Treatment with Ocrevus (ocrelizumab) shows sustained efficacy and an ability to improve cognition in patients with relapsing multiple sclerosis (MS), according to data being presented by Genentech, the drug’s developer.
The company will detail these findings in a series of oral and poster sessions at the 2018 American Academy of Neurology (AAN) Annual Meeting, opening Saturday and running through April 27 in Los Angeles.
For a first time, Genentech will also present data regarding the impact of the therapy on biomarkers of inflammation and neurodegeneration in RMS patients, as assessed through the OBOE (Ocrelizumab Biomarker Outcome Evaluation) Phase 3 study (NCT02688985).
Previous results of the OBOE trial in these patients patients showed that Ocrevus worked to lower the levels of cerebrospinal fluid biomarkers that reflect nerve cell damage.
The trial also includes primary progressive MS patients and is currently recruiting participants (for more information about trial participation, please visit this link). The company expects to have final results early in 2019.
“Ocrevus is now approved in over 55 countries with more than 40,000 people treated. We remain committed to continuing our research and development to understand MS progression further and help those living with MS and their physicians,” Sandra Horning, CMO and head of Global Product Development at Genentech, said in a press release.
Other AAN 2018 presentations include updated safety analyses of Ocrevus, which reinforce the medication’s favorable benefit-risk profile, and data showing its use has significant and sustained efficacy, as well as benefits, in treating cognition difficulties in relapsing MS patients .
In the presentation “Time to Cognitive Worsening in Patients With Relapsing Multiple Sclerosis in Ocrelizumab Phase III Trials,” researchers will report findings of a significant slowing in cognitive worsening in relapsing MS patients treated with 600 mg Ocrevus, by infusion, every 24 weeks for a total of 96 weeks, compared to those receiving under-the-skin injections of 44 micrograms of Rebif (interferon beta-1a) three times weekly.
Compared to Rebif, Ocrevus significantly reduced patients’ risk of confirmed cognitive worsening, evaluated at 12- and 24-weeks.
“These results provide initial evidence to support a potential delay in cognitive decline with ocrelizumab (Ocrevus) treatment,” the researchers wrote.
Another study also comparing Ocrevus with Rebif, using the same treatment and testing protocols, focused on relapsing patients at increased risk of advancing to progressive MS, with or without evidence of cognitive difficulties at baseline or study start. In comparison to the 180 patients treated with Rebif, the 186 given Ocrevus showed improvements in cognition, including patients with cognitive impairment prior to beginning the treatment.
These results are in a poster presentation titled “Impact of Ocrelizumab on Cognition in Patients at Increased Risk of Progressive Disease.”
Ocrevus’ safety is detailed in another AAN poster presentation, titled “Safety of Ocrelizumab in Multiple Sclerosis: Updated Analysis in Patients with Relapsing and Primary Progressive Multiple Sclerosis.” Updated data here are from the extension periods of the Phase 3 clinical trials assessing Ocrevus in relapsing MS patients — the OPERA trials (NCT01247324 and NCT01412333) — and in those with primary progressive MS — ORATORIO trial (NCT01194570).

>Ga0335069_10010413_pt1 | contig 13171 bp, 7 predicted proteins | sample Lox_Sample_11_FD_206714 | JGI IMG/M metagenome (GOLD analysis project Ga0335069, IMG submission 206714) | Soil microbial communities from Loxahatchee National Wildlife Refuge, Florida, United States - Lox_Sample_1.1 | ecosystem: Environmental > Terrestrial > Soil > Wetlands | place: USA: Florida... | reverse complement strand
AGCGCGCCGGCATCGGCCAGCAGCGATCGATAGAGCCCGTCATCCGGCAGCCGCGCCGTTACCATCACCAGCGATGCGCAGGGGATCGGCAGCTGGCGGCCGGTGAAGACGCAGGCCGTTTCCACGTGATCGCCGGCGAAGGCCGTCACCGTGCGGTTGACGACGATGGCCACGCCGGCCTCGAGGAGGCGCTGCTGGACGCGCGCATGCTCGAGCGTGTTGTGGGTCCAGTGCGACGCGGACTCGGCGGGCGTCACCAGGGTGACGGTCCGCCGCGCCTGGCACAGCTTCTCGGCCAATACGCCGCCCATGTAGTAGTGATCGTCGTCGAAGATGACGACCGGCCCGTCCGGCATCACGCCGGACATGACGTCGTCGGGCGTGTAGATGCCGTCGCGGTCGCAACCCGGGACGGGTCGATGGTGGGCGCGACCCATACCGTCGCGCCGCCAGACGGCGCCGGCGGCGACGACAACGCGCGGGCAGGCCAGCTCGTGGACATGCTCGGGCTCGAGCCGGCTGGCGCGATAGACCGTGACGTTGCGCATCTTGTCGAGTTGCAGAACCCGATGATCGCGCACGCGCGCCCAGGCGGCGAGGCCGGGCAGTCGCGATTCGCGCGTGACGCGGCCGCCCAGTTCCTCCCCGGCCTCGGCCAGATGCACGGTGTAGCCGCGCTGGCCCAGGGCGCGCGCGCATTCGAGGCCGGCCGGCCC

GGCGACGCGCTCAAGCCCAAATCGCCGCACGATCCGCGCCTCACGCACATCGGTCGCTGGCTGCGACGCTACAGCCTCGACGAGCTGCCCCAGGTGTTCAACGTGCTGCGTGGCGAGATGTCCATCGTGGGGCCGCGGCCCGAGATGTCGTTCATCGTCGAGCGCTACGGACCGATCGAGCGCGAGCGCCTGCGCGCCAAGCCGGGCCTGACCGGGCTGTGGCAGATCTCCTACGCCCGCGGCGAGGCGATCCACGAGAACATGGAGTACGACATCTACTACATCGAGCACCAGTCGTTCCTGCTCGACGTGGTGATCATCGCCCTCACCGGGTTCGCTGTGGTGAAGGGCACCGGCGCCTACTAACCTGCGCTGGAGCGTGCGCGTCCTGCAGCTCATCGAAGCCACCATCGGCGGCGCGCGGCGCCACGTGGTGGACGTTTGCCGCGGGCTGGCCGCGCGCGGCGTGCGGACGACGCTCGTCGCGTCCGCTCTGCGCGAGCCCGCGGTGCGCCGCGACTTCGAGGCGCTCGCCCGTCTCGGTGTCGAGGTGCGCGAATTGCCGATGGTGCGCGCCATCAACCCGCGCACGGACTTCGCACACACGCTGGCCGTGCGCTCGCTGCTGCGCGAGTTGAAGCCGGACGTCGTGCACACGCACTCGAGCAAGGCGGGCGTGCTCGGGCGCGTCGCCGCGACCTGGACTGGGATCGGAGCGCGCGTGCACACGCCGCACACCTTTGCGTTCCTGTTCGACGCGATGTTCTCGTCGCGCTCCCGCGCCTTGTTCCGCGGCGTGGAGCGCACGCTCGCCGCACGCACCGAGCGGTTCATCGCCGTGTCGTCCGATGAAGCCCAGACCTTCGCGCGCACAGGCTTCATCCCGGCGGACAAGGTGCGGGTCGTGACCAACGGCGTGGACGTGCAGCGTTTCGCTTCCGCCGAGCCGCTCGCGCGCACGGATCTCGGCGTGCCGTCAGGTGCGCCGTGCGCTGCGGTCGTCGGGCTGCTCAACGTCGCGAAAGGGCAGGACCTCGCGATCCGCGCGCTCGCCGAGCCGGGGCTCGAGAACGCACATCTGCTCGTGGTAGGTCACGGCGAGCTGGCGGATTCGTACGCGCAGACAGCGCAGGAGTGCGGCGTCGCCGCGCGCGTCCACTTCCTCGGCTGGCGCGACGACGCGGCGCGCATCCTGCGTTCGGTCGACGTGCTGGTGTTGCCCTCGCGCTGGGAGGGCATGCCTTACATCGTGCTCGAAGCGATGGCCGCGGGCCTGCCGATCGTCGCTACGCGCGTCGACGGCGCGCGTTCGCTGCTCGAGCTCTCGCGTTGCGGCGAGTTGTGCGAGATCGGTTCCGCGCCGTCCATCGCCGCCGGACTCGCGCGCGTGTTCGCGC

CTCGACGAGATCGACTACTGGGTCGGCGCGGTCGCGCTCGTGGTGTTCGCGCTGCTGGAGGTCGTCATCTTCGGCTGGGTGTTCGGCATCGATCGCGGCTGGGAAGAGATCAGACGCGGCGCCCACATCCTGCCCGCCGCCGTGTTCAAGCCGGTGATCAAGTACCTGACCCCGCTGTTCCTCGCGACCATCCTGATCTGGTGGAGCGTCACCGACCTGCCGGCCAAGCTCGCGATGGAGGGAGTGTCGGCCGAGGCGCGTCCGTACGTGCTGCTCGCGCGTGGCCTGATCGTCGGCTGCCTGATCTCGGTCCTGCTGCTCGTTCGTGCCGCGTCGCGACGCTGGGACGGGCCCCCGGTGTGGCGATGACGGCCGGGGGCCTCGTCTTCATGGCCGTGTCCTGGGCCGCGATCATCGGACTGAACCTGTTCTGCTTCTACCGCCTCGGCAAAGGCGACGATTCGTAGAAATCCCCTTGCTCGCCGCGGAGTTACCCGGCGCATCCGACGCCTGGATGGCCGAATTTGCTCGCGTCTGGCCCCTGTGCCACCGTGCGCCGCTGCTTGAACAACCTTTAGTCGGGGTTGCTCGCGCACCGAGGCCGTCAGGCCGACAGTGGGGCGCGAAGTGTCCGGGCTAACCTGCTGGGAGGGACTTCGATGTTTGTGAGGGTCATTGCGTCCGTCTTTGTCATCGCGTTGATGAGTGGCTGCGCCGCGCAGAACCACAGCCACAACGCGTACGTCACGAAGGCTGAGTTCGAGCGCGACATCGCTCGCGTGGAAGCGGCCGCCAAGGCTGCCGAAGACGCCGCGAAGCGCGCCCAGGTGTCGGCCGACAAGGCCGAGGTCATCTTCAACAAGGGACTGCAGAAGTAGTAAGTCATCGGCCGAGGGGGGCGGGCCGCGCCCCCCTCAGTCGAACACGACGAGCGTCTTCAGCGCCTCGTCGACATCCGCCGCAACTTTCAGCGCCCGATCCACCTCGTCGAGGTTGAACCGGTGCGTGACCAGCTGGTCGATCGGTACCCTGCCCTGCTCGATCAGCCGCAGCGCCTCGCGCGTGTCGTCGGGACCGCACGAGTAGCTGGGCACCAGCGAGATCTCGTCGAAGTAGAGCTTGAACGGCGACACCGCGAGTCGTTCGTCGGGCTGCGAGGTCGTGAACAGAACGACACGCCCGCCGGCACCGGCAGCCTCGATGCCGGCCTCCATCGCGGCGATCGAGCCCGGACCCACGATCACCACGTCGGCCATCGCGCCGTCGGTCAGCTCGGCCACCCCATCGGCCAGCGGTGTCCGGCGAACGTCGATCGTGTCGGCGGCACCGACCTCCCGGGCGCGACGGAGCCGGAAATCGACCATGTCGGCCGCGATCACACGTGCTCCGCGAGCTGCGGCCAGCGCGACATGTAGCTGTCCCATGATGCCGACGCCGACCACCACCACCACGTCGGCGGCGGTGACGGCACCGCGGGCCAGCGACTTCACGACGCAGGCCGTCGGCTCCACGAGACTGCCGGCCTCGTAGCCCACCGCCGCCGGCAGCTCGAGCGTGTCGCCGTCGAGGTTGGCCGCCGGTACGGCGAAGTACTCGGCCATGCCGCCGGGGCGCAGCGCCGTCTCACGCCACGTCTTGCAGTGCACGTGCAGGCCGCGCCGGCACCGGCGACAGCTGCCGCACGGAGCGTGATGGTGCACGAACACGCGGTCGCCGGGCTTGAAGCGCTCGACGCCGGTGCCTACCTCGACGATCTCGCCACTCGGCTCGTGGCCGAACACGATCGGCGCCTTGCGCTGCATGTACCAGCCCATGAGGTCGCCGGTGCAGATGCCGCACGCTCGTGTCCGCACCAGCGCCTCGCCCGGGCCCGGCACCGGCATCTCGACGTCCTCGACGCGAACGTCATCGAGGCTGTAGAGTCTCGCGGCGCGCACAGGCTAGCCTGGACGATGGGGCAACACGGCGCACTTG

Results continue to show a safety profile that is generally consistent with data previously reported for both relapsing and primary progressive MS patient groups.
Genentech will also present results from the FLOODLIGHT pilot study (NCT02952911), which supports the idea of complementing in-clinic testing with mobile technology. The intent is to enable a more thorough and real-time picture of underlying disease activity.
FLOODLIGHT included 37 adult MS patients and 40 healthy controls, given a pre-configured smartphone and smartwatch to perform “active tests” and “passive monitoring” for 24 weeks.
Data revealed high levels of adherence to both tests, and reported satisfaction range from extremely high to somewhat satisfied. Patients also showed interest in continuing to use FLOODLIGHT to better understand their disease and improve its management.
“Patients’ adherence and satisfaction combined with correlations observed between clinical and sensor-based outcomes show promising potential for the FLOODLIGHT monitoring solution to capture meaningfully relevant outcomes augmenting the clinical picture in patients with MS,” the researchers wrote.
The data will be presented in the poster, “FLOODLIGHT: Remote Self-Monitoring Is Accepted by Patients and Provides Meaningful, Continuous Sensor-Based Outcomes Consistent With and Augmenting Conventional In-Clinic Measures.”
Ocrevus is currently approved in countries across North America, South America, EU, the Middle East, Eastern Europe, Australia, and Switzerland. Genentech has also filed marketing applications in another 20 or so countries worldwide.
“Our neuroscience pipeline is one of the deepest and most diverse in the industry, spanning both common and rare neurological conditions with the greatest unmet need,” Horning said.
For a complete list of Genentech’s presentations at the 2018 AAN meeting, please visit this link.